Major new analysis of wader population status in Africa and western Eurasia published
(posted to the Ramsar Forum, 7 June 2004)
The status of migratory wader populations in Africa and Western Eurasia in the 1990s
The International Wader Study Group has just published its major review of the status of 131 populations of 55 species of migratory waders (shorebirds) in Africa and Western Eurasia in its occasional series International Wader Studies.
For the East Atlantic Flyway, the review updates the assessment made by Cor Smit & Theunis Piersma in the 1980s and which was published in 1989. For other flyway systems in Africa and Western Eurasia, the review provides the first systematic population reviews. The publication contains accounts for each of the species and their populations, summarising current knowledge of population status and trends. Extensive analyses consider thematic, taxonomic and geographic status and issues.
The 259-page review and supporting data can be found on WSG's web-site http://www.waderstudygroup.org and will provide a major source of information for conservationists and researchers.
Amongst the review's many conclusions are:
* Of the 131 populations, 45 are of significant conservation concern because their populations are in decline and/or are small. Some of these are threatened with extinction. Others are in very rapid decline.
* Of those populations for which there are definite or probable trends, nearly four times as many populations are in decline as are increasing.
* Of the three major flyway systems, populations using the East Atlantic Flyway are the most well known - with little over a third in decline. In contrast, not only is knowledge of populations on the other two flyways worse, but their status is much poorer - of populations with known trends, 53% of those on the West Asian/East Africa Flyway are in decline, as are 55% of those on the Black Sea/Mediterranean Flyway.
* Geographic analysis shows that the area with the largest number of declining waders is western Europe. As this is also the area with the greatest extent of international nature conservation legislation, this suggests there is an urgent need to refocus the implementation of this legislation.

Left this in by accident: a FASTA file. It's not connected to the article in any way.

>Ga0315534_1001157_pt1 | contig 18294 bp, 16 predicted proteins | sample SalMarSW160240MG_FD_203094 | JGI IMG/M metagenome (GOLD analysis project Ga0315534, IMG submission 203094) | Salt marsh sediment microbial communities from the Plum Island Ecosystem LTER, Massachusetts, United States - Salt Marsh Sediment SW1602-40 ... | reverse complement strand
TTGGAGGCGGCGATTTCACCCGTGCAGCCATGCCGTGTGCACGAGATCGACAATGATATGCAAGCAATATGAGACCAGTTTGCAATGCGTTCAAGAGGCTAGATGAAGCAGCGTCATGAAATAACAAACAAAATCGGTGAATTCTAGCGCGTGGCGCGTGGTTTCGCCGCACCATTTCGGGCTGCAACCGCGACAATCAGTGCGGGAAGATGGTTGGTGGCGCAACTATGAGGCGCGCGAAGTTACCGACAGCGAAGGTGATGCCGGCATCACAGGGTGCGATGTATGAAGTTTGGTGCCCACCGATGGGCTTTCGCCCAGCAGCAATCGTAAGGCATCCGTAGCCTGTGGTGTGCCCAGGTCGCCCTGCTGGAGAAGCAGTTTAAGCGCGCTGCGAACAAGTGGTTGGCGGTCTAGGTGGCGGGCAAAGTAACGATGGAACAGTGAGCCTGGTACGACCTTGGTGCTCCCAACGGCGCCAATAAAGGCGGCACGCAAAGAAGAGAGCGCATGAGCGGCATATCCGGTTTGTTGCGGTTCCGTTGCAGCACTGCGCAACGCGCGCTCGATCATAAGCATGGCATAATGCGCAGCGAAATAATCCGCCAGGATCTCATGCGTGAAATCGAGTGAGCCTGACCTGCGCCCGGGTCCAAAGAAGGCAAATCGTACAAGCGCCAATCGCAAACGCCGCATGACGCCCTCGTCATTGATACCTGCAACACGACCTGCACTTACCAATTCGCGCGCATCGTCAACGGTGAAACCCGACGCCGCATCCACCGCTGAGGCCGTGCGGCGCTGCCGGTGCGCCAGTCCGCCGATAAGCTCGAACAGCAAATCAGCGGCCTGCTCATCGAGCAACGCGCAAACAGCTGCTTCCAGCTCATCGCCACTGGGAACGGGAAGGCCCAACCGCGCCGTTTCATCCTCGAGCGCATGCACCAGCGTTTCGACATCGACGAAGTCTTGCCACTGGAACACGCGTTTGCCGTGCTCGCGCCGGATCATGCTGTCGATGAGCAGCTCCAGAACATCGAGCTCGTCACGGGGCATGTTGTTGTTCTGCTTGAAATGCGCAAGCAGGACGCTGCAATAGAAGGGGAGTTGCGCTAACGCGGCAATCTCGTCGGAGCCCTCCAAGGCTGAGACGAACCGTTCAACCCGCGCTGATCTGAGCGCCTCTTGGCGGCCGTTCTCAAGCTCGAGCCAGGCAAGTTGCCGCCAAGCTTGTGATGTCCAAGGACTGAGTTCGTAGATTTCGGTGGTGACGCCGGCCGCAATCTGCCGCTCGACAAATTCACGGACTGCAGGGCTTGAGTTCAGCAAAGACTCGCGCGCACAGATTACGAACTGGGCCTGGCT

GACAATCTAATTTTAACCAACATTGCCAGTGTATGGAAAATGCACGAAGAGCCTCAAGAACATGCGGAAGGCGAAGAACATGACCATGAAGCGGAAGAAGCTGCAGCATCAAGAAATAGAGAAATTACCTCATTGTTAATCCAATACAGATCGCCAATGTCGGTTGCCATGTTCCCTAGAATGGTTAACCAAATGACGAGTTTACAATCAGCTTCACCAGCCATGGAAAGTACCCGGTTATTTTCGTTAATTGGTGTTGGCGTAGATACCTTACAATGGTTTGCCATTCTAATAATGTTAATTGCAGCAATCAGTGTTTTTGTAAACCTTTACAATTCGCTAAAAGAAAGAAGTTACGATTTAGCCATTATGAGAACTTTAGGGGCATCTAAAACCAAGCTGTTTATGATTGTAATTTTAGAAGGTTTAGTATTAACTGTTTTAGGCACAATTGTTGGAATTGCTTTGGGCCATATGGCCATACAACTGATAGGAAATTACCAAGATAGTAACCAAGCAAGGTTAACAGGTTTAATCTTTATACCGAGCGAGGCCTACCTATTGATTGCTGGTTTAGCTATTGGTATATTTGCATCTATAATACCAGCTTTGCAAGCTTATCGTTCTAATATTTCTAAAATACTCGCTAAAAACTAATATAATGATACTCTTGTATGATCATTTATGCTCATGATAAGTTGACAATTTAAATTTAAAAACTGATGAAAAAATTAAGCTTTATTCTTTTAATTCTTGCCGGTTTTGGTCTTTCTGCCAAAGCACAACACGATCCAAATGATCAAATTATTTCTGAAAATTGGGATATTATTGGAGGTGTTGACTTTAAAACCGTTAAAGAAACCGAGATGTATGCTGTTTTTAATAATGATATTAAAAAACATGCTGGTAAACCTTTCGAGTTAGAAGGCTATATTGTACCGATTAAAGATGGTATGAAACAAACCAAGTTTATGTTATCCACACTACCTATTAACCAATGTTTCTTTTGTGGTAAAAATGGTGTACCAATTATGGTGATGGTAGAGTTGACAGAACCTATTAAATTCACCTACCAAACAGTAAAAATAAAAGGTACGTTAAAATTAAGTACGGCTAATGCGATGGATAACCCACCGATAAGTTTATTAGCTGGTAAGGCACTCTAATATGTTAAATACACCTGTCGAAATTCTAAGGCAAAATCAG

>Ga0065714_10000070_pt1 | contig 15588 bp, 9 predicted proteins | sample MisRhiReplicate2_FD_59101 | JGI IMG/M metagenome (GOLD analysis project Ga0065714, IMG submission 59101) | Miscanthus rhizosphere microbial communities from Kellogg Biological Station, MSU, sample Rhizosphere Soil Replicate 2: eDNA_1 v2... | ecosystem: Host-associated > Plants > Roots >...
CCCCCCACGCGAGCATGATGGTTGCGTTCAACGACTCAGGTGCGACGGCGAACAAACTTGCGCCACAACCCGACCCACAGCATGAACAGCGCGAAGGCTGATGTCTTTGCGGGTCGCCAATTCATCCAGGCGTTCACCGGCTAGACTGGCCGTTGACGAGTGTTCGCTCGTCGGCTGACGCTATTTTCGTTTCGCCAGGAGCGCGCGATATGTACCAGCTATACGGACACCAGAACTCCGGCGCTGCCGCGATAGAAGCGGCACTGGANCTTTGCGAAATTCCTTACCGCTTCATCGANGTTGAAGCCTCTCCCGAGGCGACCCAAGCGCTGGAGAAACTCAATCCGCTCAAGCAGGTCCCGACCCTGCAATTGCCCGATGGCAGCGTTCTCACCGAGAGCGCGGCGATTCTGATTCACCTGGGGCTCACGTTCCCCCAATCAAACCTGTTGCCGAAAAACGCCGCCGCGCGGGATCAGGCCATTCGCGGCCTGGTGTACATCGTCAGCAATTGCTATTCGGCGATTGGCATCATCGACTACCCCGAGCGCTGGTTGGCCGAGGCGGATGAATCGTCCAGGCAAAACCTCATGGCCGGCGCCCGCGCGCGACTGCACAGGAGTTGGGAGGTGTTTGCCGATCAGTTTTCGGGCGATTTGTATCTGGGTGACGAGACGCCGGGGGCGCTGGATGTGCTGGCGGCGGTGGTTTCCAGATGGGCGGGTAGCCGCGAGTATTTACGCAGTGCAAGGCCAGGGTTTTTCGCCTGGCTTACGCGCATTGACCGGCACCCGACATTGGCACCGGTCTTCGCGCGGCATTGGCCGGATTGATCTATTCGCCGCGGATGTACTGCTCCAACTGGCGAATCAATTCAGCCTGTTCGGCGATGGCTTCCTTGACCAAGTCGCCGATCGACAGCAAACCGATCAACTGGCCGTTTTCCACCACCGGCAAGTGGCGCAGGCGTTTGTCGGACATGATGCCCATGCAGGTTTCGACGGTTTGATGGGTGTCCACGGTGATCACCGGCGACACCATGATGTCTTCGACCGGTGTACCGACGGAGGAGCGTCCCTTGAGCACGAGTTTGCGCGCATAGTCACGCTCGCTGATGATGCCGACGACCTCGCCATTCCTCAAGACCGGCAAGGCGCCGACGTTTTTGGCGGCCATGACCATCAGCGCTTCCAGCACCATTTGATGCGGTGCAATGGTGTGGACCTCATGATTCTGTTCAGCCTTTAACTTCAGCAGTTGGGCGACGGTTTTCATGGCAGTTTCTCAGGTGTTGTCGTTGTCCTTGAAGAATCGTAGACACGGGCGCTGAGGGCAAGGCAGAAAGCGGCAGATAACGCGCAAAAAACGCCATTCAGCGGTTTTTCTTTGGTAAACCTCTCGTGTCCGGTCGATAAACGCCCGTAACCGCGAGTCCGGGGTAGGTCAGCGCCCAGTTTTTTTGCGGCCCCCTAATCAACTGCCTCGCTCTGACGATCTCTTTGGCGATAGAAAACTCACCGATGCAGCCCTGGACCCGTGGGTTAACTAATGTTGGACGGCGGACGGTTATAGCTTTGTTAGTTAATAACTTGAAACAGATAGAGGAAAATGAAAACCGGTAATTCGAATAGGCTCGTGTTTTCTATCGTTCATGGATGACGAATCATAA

* Whilst there has been welcome improvement of knowledge of status and trends, there remain major gaps in our knowledge: for 60% of populations considered, monitoring is insufficient to provide even the most basic information on trends.
* Recommendations are made as to future priorities for the development of wader monitoring in Africa and Western Eurasia.
The final results were incorporated into Wetlands International's third edition of Waterbird Population Estimates (http://www.wetlands.org/pubs&/WPE.htm) - a publication endorsed by the eighth Conference of the Parties to the Ramsar Convention in November 2002. Ramsar COP8 urged governments and others to use these population data and derived 1% thresholds for the identification of sites of international importance (Resolution VIII.38).
David Stroud (David.Stroud@jncc.gov.uk)
International Wader Study Group
In its rôle as a global wader expert network for Wetlands International, the International Wader Study Group undertakes the compilation and interpretation of wader population estimates (although the responsibility for data collation from the IWC resides with Wetlands International. WSG also acts as the Wader Specialist Group for IUCN-The World Conservation Union's Species Survival Commission.
For some years, the WSG has been involved in re-evaluating population sizes and trends of all species of migratory waders in Africa and Western Eurasia. To this end, technical workshops were held in Belgium in 1996 and in Hungary in 1998 associated with the Group's annual conference.
The final results (which assessed 131 populations of 55 species) were incorporated into Wetlands International's third edition of Waterbird Population Estimates - a publication that in November 2002 was launched at and endorsed by the eighth Conference of the Parties to the Ramsar Convention in Spain. Ramsar COP8 urged governments and others to use these population data and derived 1% thresholds for the identification of sites of international importance. A fourth edition of WPE is due to be presented to Ramsar COP9 in 2005.
Breeding Icelandic Black-tailed Godwit Limosa limosa islandica (a population that has increased in recent years); photo, Nigel Clark.
Sociable Plover Vanellus gregarius (one of the most rapidly declining waders on the fast track to extinction); photo, Hans Gerbuis.
See also The world's waders are in decline... (6 October 2004)
The Ramsar Forum is an unmoderated mailing list maintained as a service to the public by the Ramsar Convention Bureau in Gland, Switzerland. Facts or opinions posted here do not represent the views of the Convention Bureau or Contracting Parties. To unsubscribe, send a blank message to firstname.lastname@example.org. For help, contact the list manager (email@example.com).